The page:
Not surprisingly, the services with the highest cost pressures have been adult social care and public health, but other services have been hit too, often through increased use of temporary staff to deal with increased social distancing, illness, self-isolation and shielding.
Councils’ ability to generate income has also been seriously affected by the pandemic. Accounting rules mean that the impact of reductions in council tax and business rates will not be felt until 2021-22, but income lost through restrictions on council-owned facilities, less car parking and lower rent receipts had an immediate effect. Losses from non-tax income in 2020-21 are forecast to be £2.8 billion (equivalent to 5.2 per cent of 2019-20 revenue expenditure), but as with costs, losses vary between different tiers and individual councils.
Taking non-tax income loses and cost pressures together, the impact on the sector as a whole is forecast to be £9.7 billion (equivalent to 17.6 per cent of 2019-20 revenue expenditure). Total financial pressures are highest for district councils and lowest for county councils but there are considerable variations between authorities in each class.
Part 2: Government response to the pandemic
Ministers’ approach to supporting local government during the pandemic has been to provide funding that, in the Chancellor’s words, is “timely, targeted and temporary”, but without any blanket guarantees of support. MHCLG officials have told NAO that there is a clear expectation that local government would bear some of the cost of the pandemic and that government support “was always intended to be sufficient to give the sector confidence so the leadership … is not distracted from its Covid 19 response by having to address the prospect of financial failure”.
It is evident that MHCLG did not have a stable strategic framework in the early stages of the pandemic, and that the speed and scale of the economic impact exceeded the economic shock modelled in previous desktop stress testing. However, drawing on discussions with the Local Government Association (LGA) and treasurers’ societies, the Department very quickly developed a monthly survey to gather data about funding already given and inform decisions about future funding. There have been some data quality issues, but guidance has been repeatedly updated to improve the quality and consistency of reporting, and any direct relationship between data at the individual authority level and funding has been avoided so that there are no incentives that could put pressure on data quality.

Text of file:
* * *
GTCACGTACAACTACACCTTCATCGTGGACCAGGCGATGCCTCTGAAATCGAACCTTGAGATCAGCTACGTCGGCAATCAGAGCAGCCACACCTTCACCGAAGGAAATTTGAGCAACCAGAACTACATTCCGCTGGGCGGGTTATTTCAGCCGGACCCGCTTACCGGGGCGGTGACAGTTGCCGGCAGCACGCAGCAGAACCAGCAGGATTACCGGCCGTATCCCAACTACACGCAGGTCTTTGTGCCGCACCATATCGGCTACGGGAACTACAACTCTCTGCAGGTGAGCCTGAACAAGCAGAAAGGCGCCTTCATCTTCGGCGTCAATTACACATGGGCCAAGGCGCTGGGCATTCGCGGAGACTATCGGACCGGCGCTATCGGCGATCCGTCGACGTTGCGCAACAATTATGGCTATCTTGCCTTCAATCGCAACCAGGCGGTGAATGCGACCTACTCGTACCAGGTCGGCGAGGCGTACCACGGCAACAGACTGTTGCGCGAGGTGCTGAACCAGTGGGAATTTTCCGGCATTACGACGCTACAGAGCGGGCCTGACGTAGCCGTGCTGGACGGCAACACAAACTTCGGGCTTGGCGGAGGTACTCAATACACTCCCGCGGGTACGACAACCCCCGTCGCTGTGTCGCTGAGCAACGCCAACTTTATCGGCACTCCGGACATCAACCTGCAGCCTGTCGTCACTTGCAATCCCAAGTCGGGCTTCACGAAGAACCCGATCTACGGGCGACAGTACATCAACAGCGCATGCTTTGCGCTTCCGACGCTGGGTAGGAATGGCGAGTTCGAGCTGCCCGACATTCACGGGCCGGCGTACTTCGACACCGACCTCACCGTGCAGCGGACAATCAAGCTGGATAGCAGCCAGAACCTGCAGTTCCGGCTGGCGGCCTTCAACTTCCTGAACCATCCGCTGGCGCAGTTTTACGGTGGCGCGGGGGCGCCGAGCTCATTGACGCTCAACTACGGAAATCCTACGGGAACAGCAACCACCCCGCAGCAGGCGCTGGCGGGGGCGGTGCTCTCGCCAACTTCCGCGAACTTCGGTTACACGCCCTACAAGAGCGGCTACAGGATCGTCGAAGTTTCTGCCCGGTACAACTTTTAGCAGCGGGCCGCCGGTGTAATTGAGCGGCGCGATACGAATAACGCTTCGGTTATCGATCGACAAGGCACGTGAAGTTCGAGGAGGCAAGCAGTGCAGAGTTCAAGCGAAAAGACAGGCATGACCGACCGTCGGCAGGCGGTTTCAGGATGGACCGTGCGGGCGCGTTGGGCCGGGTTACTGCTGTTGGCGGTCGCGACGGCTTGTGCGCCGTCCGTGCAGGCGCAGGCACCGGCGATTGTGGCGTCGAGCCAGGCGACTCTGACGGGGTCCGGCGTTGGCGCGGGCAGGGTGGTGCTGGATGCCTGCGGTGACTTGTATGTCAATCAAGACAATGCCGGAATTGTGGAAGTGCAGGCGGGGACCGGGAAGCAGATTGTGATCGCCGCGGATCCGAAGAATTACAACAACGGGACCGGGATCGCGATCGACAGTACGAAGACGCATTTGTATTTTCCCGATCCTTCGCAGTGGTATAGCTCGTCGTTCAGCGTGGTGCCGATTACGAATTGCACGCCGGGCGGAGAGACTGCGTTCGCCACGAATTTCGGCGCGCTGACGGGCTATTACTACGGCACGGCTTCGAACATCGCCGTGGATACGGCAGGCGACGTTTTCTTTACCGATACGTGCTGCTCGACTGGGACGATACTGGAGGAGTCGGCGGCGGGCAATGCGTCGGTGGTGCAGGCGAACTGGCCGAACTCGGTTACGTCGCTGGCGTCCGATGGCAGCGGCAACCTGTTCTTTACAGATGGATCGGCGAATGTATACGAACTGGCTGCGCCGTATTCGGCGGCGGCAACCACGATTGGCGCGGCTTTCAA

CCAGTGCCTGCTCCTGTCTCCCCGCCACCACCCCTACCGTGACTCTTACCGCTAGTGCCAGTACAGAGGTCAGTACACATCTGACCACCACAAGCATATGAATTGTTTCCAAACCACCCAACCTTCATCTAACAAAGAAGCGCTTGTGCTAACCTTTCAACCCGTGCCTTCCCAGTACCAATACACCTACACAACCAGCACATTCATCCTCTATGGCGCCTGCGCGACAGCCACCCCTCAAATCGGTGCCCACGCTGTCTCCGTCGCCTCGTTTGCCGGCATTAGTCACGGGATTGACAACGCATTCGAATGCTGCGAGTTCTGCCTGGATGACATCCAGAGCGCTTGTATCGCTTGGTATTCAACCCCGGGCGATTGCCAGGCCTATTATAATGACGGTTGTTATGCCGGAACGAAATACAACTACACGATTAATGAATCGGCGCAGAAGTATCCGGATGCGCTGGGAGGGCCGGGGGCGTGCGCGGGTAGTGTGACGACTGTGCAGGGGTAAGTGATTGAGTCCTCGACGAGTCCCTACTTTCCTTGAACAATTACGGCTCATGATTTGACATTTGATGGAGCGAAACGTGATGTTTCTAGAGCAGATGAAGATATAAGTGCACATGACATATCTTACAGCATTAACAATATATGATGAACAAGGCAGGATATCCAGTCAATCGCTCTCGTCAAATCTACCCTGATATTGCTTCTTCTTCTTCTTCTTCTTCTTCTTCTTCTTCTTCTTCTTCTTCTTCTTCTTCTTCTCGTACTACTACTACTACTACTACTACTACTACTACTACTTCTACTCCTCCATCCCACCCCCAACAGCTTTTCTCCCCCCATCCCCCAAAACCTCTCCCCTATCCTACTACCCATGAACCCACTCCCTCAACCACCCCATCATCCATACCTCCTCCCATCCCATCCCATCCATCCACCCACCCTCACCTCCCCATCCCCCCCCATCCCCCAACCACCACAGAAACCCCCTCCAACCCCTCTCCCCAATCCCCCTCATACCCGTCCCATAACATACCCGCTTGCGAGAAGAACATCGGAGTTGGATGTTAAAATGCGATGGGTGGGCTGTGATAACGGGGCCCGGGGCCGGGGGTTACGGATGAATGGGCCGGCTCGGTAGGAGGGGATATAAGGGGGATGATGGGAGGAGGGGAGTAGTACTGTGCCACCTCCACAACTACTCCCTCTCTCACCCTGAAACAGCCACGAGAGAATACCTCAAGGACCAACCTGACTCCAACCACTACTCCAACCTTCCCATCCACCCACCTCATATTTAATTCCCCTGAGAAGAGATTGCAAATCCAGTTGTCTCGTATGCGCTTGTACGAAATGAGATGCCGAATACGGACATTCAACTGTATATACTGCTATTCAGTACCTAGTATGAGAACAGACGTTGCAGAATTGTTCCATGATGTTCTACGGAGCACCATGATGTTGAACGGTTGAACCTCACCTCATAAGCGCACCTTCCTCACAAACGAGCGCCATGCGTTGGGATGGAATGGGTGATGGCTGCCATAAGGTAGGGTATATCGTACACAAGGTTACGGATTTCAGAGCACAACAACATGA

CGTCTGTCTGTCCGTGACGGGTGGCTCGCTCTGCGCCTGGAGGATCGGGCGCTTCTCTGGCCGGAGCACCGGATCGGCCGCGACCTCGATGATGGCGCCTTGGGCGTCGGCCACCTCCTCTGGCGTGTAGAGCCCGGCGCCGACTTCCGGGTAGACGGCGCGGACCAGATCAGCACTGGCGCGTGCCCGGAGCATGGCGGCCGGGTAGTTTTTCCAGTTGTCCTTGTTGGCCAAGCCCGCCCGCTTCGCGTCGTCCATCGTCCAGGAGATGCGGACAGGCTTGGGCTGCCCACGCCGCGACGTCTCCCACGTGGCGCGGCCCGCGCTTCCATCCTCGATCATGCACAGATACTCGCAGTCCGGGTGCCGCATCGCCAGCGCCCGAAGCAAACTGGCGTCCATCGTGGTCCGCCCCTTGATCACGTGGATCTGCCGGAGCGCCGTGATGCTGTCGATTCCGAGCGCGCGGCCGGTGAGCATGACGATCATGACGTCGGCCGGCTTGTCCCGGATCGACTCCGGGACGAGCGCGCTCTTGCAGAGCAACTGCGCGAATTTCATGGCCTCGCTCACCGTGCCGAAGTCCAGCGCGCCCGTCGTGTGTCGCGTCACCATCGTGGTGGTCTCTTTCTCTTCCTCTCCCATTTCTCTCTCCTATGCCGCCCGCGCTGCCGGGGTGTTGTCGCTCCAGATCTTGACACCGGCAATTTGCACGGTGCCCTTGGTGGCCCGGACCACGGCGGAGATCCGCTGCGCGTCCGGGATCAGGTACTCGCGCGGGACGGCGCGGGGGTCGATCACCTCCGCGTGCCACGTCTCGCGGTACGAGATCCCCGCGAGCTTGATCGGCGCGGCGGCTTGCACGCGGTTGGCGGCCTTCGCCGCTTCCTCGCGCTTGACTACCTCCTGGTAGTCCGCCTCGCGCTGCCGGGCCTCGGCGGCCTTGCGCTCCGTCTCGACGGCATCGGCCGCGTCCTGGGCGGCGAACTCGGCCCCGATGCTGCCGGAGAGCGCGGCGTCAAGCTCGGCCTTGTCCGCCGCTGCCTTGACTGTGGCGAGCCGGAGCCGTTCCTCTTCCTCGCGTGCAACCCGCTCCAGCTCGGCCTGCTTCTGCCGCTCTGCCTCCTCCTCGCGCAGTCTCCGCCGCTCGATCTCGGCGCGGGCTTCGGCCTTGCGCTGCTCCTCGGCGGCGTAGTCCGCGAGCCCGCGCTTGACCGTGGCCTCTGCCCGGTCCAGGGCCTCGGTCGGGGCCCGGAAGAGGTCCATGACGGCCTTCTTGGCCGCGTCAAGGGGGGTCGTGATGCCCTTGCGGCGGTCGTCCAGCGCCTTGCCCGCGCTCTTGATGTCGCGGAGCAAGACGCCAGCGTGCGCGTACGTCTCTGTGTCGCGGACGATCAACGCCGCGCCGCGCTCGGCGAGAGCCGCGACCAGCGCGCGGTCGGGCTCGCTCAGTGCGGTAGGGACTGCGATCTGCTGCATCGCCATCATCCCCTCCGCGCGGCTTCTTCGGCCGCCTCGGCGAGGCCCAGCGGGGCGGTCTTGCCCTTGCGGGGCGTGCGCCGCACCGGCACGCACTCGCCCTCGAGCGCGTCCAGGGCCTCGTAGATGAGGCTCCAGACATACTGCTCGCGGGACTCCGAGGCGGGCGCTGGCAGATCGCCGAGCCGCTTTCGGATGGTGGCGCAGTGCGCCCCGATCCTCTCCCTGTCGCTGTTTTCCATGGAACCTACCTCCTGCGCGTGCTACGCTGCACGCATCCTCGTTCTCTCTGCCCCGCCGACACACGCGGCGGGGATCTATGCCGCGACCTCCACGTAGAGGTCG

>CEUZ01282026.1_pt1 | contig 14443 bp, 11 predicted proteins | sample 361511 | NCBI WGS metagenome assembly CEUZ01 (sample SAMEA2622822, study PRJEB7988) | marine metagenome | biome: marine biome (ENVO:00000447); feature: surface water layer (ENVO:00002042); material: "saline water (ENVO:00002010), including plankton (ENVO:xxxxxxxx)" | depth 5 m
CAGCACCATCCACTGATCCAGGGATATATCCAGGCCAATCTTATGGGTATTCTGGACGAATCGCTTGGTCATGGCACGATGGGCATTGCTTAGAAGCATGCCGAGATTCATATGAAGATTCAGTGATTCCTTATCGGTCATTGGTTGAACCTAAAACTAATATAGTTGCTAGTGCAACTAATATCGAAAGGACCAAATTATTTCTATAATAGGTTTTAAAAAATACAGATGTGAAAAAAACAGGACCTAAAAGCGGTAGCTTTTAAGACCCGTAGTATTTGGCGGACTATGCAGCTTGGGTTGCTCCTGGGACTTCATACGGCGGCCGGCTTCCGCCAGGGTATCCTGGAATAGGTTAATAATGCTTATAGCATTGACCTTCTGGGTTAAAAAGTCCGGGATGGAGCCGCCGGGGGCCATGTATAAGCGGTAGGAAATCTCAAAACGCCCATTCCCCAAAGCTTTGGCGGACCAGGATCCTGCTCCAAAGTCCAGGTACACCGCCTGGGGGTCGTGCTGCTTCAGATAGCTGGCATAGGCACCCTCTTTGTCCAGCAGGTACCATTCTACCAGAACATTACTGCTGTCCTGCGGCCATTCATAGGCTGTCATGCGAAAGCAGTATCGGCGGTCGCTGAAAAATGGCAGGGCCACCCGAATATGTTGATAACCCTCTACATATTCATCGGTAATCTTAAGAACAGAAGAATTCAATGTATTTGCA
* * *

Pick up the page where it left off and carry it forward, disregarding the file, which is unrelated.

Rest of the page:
MHCLG officials have also engaged intensively, holding regular meetings with the LGA and treasurers’ societies, attending a wide range of sector events, providing regularly updated FAQs and engaging directly with more than one-third of councils. NAO has received very positive feedback about MHCLG’s engagement both from local government representatives and individual councils. The sector has been less engaged in the design of schemes by other departments, which has led to some criticisms, including lack of advance notice, impractical or burdensome implementation arrangements and unrealistic expectations.
The report classifies the support given to local authorities during the pandemic between general funding, specific funding, exceptional support and other support:
General Funding – MHCLG allocated four tranches of un-ringfenced funding totalling £4.55 billion and introduced a sales, fees and charges scheme to compensate councils for three-quarters of their losses against budgeted income for 2021. The first tranche of funding was allocated using relative needs data from 2012-13, the second tranche on a per capita basis and the third and fourth tranches using a new relative needs formula, based on the monthly survey data. The fourth tranche was also used to retrospectively correct for over and under-funding in the first two tranches. The report identifies several issues with the arrangements including:
- Lack of clarity with the new allocation formula
- Lack of clarity over objectives, at least for the first two tranches
- Incrementalism, in that between tranches councils did not know if or when additional support would be provided, or how it would be shared out
- Lack of support for commercial income losses, e.g. from airports and shop rents
Specific funding – a number of specific funding pots have been provided during the year. These include the Local Council Hardship Fund (£500 million), the Contain Outbreak Management Fund (£978 million), the Next Steps Accommodation Programme (£166 million), the National Leisure Recovery Fund (£100 million) and the Covid Winter Grant Scheme (£170 million). Whilst these funding streams have been generally welcomed, the report finds that some concerns have been raised about bidding requirements, assurance requirements and disproportionate constraints on how funding is used. Support offered via different routes has sometimes been seen as confusing, incoherent or unfair.